While conservatives lavish young talent with communal supports and lucrative careers, we refuse to invest in our own. Progressive foundations are only willing to fund projects that are "accountable" and "cost effective" - understood as "accountable to higher authorities" (the funders) and "minimizing waste" by treating workers as an expendable resource. These ideas should sound familiar. They are foundational concepts in the conservative attack on government and the governing philosophy that dominates the corporate world.
This is no accident.
I've often heard George Lakoff speak of the divergent philanthropic strategies of conservatives and progressives. He recounts the tale of a few wealthy conservatives - the same families who funded the vast network of think tanks and media outlets that dominate our culture today - advising progressive philanthropists to apply cost-benefit analysis to their grant offering programs. The covert goal of this suggestion was to undermine efforts to build a progressive infrastructure.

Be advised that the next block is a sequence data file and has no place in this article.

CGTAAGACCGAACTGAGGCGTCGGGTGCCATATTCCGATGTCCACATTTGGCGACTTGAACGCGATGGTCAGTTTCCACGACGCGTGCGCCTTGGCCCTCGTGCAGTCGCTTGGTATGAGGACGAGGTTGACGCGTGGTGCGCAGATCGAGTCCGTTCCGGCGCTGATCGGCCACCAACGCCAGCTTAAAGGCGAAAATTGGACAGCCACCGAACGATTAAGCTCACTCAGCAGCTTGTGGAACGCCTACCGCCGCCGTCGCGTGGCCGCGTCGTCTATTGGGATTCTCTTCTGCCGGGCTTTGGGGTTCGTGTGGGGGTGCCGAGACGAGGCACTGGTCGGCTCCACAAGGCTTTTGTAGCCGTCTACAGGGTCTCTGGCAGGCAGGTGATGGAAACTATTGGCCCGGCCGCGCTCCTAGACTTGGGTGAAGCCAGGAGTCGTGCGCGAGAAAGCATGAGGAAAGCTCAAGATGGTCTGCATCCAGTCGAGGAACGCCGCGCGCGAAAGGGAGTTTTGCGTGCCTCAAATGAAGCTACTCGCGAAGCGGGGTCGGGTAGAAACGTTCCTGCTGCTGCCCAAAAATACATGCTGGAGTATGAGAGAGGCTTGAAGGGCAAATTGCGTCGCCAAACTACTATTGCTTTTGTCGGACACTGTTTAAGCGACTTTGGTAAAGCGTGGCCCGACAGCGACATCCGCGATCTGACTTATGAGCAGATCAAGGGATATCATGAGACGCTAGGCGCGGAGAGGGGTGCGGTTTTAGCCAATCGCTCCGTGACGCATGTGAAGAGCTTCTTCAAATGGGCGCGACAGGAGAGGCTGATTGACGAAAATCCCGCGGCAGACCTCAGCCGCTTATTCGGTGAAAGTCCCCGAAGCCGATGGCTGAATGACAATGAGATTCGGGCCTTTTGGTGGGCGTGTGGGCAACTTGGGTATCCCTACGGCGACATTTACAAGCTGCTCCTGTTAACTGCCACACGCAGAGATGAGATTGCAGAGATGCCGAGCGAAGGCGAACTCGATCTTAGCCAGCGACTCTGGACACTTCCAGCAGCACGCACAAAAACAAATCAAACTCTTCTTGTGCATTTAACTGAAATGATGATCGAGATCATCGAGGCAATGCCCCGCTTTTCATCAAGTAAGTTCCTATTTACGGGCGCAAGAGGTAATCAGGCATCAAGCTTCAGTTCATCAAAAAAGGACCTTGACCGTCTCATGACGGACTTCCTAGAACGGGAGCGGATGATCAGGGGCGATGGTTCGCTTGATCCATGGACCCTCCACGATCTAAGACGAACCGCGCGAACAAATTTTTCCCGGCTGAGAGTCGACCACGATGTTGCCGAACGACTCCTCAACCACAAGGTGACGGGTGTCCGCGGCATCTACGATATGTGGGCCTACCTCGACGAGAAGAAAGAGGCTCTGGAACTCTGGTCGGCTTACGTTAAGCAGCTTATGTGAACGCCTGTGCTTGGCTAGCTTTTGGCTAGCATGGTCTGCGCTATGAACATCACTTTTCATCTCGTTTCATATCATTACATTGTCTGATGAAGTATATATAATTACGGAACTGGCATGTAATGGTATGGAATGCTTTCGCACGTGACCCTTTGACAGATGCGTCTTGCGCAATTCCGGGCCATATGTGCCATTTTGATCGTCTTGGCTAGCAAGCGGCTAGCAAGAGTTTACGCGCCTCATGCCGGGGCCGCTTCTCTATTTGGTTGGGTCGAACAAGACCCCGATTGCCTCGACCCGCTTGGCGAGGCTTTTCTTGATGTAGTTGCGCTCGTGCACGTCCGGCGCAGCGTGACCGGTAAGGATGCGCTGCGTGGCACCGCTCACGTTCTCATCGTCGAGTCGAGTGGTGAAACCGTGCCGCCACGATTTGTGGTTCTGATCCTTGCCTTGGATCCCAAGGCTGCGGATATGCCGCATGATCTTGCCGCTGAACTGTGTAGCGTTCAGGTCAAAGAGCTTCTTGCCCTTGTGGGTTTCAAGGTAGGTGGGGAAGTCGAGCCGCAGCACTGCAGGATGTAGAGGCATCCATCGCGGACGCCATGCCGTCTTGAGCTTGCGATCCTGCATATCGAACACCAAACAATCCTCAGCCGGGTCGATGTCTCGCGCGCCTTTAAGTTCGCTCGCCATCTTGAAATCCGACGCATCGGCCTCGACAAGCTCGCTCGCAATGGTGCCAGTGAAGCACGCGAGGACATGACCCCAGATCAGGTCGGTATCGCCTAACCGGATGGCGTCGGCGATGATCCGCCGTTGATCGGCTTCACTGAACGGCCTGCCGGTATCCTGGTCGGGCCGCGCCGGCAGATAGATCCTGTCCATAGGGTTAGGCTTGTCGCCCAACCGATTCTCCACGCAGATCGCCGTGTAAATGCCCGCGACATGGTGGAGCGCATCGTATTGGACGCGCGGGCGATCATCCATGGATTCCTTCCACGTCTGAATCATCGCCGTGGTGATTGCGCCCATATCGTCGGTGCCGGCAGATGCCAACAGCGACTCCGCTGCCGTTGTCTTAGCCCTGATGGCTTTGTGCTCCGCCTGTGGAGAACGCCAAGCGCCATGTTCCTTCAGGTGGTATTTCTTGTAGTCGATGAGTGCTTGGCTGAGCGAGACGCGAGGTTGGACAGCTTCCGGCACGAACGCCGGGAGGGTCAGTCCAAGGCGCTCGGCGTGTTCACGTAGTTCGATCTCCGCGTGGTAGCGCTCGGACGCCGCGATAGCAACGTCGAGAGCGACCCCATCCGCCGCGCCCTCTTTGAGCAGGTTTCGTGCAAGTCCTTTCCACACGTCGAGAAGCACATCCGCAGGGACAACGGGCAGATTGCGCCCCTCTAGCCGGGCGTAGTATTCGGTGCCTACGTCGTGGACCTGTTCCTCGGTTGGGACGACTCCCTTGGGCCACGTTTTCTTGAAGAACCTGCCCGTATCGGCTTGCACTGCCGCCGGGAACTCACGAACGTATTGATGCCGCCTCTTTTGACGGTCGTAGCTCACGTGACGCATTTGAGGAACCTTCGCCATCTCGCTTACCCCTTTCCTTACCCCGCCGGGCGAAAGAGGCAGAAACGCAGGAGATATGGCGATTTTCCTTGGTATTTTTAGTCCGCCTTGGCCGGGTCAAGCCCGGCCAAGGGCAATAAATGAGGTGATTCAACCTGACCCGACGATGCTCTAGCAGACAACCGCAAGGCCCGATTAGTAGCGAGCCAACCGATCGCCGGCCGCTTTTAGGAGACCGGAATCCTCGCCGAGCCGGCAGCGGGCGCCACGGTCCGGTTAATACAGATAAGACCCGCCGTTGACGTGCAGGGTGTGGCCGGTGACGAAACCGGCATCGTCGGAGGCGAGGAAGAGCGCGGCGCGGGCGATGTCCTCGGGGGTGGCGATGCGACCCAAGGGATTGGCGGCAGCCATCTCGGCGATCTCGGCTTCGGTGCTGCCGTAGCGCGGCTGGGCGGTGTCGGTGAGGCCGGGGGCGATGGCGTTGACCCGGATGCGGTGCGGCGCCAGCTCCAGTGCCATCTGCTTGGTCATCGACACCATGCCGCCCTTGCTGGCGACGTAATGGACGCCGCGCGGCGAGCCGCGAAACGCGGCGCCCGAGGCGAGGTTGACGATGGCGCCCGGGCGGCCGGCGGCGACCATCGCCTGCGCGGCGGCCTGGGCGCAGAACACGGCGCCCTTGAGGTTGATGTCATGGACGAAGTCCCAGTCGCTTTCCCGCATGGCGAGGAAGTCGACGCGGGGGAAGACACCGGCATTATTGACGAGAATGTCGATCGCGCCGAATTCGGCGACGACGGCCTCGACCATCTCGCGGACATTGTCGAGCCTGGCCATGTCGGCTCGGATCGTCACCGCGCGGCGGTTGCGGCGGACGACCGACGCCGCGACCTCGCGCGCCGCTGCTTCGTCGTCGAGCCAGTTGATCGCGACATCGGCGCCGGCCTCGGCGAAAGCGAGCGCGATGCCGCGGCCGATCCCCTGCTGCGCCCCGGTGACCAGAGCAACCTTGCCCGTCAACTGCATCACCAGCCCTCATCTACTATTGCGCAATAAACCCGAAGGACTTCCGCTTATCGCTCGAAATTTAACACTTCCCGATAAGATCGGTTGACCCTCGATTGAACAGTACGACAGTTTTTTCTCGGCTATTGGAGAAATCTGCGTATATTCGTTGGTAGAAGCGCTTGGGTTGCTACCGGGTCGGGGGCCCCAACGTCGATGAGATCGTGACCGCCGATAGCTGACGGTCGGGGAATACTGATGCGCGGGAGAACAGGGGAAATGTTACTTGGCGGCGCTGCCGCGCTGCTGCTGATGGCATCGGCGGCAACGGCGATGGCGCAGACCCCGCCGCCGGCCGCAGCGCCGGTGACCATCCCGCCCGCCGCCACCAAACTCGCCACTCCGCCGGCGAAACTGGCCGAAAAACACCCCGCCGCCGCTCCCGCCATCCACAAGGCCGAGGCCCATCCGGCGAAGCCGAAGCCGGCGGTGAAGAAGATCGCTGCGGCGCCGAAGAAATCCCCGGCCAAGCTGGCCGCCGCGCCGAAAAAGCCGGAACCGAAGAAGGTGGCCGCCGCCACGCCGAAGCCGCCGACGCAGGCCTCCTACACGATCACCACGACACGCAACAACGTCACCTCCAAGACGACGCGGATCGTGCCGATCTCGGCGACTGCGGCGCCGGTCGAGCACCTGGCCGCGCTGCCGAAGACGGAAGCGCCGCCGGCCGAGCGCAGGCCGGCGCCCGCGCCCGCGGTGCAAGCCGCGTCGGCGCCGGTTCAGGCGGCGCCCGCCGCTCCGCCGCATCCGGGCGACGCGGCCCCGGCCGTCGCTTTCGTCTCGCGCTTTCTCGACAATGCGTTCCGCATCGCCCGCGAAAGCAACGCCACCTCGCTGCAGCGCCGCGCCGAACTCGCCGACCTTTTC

This advice was taken. Progressive foundations today typically offer small grants, with lots of strings attached, and the absolute minimum of resources to hire people to do the work. This ensures that "costs" (aka investing in people) are minimized. It also ensures that no money is available for long-term "big picture" work to advance the movement as a whole.
The same is true in the nonprofit world. Progressives must fight amongst each other for scraps from the foundations that support us. Taking a job at a progressive nonprofit is seen as a noble act because of the obvious personal sacrifice one makes in choosing a vastly lower salary to "do good" instead of "make money."
In a classic sleight-of-hand maneuver, these same conservative leaders followed the opposite path - offering huge block grants with no strings attached to be sure enough resources were available to "do whatever is necessary to succeed!"